Choosing the Right Wine Glass

A quick trip to your wine rack to select the perfect bottle of wine for that special occasion, you suddenly realize you need the right wine glass to accompany it. So what does it matter that the appropriate glass is selected for that delectable wine? In a short word … everything.

Wine glasses can generally be divided into three main categories – – full, round ones for red wine, slightly narrower ones for white wine, and flutes for champagne.

Choosing the right glass will enrich the flavor of the wine and keep it at the perfect temperature for drinking. When serving aRed_Wine_Glass red wine, most wine experts will recommend a larger glass with a bowl shape at the bottom. By having a large glass, the drinker is able to swirl the wine in between sips to aerate it. These glasses are also generally characterized by a sturdy base and stem to prevent the glass from toppling.

The full bowl shape allows the wine to cool quickly to room temperature after having been warmed by your hand (because of the large surface area). While these glasses are primarily designed for red wines, they can also be used for white wines if you don’t want to splurge on two different sets of glasses.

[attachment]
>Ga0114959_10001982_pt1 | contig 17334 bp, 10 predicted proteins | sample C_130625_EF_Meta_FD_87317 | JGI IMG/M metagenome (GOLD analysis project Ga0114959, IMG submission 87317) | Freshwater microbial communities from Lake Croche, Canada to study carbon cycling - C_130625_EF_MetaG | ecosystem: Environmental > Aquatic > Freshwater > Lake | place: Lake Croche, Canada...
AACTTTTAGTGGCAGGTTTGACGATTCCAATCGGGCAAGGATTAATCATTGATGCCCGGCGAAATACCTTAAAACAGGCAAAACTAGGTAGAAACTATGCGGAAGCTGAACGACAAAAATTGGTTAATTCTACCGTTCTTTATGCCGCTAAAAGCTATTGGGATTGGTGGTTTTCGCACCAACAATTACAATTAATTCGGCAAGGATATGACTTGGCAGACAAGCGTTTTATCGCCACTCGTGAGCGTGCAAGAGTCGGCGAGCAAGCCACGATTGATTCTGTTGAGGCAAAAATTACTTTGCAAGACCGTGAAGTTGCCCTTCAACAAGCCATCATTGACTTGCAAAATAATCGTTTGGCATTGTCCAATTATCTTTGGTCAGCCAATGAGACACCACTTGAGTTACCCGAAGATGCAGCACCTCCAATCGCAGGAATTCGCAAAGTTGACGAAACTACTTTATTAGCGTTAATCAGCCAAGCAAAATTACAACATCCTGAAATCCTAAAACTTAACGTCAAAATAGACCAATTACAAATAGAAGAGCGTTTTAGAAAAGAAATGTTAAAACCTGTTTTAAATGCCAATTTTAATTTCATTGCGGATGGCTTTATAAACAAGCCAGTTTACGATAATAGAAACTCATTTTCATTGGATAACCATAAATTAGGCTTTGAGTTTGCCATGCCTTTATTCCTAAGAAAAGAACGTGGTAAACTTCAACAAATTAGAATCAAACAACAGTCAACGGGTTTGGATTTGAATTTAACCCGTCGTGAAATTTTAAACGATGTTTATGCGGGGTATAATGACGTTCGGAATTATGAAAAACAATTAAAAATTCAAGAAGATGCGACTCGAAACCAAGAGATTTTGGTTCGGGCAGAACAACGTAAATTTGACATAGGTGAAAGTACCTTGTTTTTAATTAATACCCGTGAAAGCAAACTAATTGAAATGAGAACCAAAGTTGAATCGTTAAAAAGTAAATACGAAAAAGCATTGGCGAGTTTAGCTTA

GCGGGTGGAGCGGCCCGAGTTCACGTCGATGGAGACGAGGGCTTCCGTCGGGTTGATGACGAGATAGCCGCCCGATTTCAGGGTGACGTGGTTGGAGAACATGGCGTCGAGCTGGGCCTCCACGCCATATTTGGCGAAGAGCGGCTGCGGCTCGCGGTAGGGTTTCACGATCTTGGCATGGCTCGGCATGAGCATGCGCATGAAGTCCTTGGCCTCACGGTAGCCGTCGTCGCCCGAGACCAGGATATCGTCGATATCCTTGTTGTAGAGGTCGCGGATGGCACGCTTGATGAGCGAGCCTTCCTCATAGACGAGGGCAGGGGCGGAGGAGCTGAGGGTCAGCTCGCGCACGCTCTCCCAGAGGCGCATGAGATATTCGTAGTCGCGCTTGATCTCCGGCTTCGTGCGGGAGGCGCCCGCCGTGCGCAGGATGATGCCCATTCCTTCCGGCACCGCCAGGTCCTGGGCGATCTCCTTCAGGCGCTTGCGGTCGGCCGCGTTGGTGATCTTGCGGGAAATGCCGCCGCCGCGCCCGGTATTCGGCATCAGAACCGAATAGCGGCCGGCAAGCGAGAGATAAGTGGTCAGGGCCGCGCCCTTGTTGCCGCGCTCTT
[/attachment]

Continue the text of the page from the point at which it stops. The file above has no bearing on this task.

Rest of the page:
White_Wine_GlassUnlike red wines, white wines are meant to be served chilled. In order to reduce the heat escape from the wine while it is in the glass, the glasses for white wines are narrower than those for red wines. This provides a smaller surface area and therefore less heat is able to escape from the wine. As with any glass, white wine glasses are meant to be held by the stem to prevent heat transfer between your hand and the liquid.

Last, but certainly not least in our description of wine glasses, is the champagne glass –- also known as a Champagne_Glasschampagne flute. The flute is a very narrow and tall glass that is designed to help the beverage retain its carbonation throughout its duration.

Most carbonation escapes through the top of a glass, so the champagne flute is designed to be as narrow as possible to limit the amount of escaping carbonation. Regardless of which glass you select for your wine, choose a glass that is within your price range.

Additionally, many wine glasses are broken by an enthusiastic wine drinker during conversation, so don’t purchase a wine glass that you can’t afford to replace if it breaks. Remember, it is the wine you are savoring -– not the wine glass.

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